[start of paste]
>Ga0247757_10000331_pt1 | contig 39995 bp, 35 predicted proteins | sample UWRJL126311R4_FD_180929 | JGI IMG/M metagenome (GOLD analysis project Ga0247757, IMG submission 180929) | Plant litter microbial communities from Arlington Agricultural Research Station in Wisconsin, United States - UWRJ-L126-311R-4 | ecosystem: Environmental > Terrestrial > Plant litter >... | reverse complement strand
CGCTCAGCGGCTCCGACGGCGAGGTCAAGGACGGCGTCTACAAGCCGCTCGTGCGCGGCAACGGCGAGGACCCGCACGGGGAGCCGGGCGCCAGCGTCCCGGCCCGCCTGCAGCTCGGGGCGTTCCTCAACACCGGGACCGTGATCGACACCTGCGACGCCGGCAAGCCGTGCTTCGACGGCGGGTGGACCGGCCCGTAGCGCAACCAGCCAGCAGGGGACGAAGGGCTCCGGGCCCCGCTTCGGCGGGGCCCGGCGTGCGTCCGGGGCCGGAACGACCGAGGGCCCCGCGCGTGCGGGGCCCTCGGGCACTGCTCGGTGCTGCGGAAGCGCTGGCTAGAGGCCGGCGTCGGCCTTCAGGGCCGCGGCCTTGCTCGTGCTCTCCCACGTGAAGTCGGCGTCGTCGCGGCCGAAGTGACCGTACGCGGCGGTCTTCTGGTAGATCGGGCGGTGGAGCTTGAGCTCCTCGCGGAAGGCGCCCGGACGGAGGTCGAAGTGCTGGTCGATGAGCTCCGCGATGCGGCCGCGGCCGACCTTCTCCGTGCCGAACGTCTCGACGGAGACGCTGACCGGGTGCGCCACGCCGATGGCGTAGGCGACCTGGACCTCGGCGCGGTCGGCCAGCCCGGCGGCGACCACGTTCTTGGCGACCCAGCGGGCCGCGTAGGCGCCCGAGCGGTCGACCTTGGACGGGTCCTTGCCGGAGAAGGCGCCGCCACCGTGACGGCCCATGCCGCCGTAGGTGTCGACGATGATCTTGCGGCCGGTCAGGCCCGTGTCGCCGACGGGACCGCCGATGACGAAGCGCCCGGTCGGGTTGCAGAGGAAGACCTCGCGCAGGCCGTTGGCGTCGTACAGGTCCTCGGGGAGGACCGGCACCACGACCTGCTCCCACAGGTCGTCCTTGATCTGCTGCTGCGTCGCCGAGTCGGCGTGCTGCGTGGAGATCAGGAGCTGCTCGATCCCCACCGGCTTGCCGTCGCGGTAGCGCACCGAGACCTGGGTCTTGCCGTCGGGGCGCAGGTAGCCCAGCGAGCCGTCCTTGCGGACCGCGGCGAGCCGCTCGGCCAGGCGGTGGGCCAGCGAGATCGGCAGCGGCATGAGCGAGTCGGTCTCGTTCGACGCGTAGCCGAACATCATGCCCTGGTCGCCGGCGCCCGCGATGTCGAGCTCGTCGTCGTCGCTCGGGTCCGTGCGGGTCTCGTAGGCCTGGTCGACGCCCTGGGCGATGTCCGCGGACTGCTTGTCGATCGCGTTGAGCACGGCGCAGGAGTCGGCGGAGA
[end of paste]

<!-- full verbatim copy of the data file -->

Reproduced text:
>Ga0247757_10000331_pt1 | contig 39995 bp, 35 predicted proteins | sample UWRJL126311R4_FD_180929 | JGI IMG/M metagenome (GOLD analysis project Ga0247757, IMG submission 180929) | Plant litter microbial communities from Arlington Agricultural Research Station in Wisconsin, United States - UWRJ-L126-311R-4 | ecosystem: Environmental > Terrestrial > Plant litter >... | reverse complement strand
CGCTCAGCGGCTCCGACGGCGAGGTCAAGGACGGCGTCTACAAGCCGCTCGTGCGCGGCAACGGCGAGGACCCGCACGGGGAGCCGGGCGCCAGCGTCCCGGCCCGCCTGCAGCTCGGGGCGTTCCTCAACACCGGGACCGTGATCGACACCTGCGACGCCGGCAAGCCGTGCTTCGACGGCGGGTGGACCGGCCCGTAGCGCAACCAGCCAGCAGGGGACGAAGGGCTCCGGGCCCCGCTTCGGCGGGGCCCGGCGTGCGTCCGGGGCCGGAACGACCGAGGGCCCCGCGCGTGCGGGGCCCTCGGGCACTGCTCGGTGCTGCGGAAGCGCTGGCTAGAGGCCGGCGTCGGCCTTCAGGGCCGCGGCCTTGCTCGTGCTCTCCCACGTGAAGTCGGCGTCGTCGCGGCCGAAGTGACCGTACGCGGCGGTCTTCTGGTAGATCGGGCGGTGGAGCTTGAGCTCCTCGCGGAAGGCGCCCGGACGGAGGTCGAAGTGCTGGTCGATGAGCTCCGCGATGCGGCCGCGGCCGACCTTCTCCGTGCCGAACGTCTCGACGGAGACGCTGACCGGGTGCGCCACGCCGATGGCGTAGGCGACCTGGACCTCGGCGCGGTCGGCCAGCCCGGCGGCGACCACGTTCTTGGCGACCCAGCGGGCCGCGTAGGCGCCCGAGCGGTCGACCTTGGACGGGTCCTTGCCGGAGAAGGCGCCGCCACCGTGACGGCCCATGCCGCCGTAGGTGTCGACGATGATCTTGCGGCCGGTCAGGCCCGTGTCGCCGACGGGACCGCCGATGACGAAGCGCCCGGTCGGGTTGCAGAGGAAGACCTCGCGCAGGCCGTTGGCGTCGTACAGGTCCTCGGGGAGGACCGGCACCACGACCTGCTCCCACAGGTCGTCCTTGATCTGCTGCTGCGTCGCCGAGTCGGCGTGCTGCGTGGAGATCAGGAGCTGCTCGATCCCCACCGGCTTGCCGTCGCGGTAGCGCACCGAGACCTGGGTCTTGCCGTCGGGGCGCAGGTAGCCCAGCGAGCCGTCCTTGCGGACCGCGGCGAGCCGCTCGGCCAGGCGGTGGGCCAGCGAGATCGGCAGCGGCATGAGCGAGTCGGTCTCGTTCGACGCGTAGCCGAACATCATGCCCTGGTCGCCGGCGCCCGCGATGTCGAGCTCGTCGTCGTCGCTCGGGTCCGTGCGGGTCTCGTAGGCCTGGTCGACGCCCTGGGCGATGTCCGCGGACTGCTTGTCGATCGCGTTGAGCACGGCGCAGGAGTCGGCGGAGA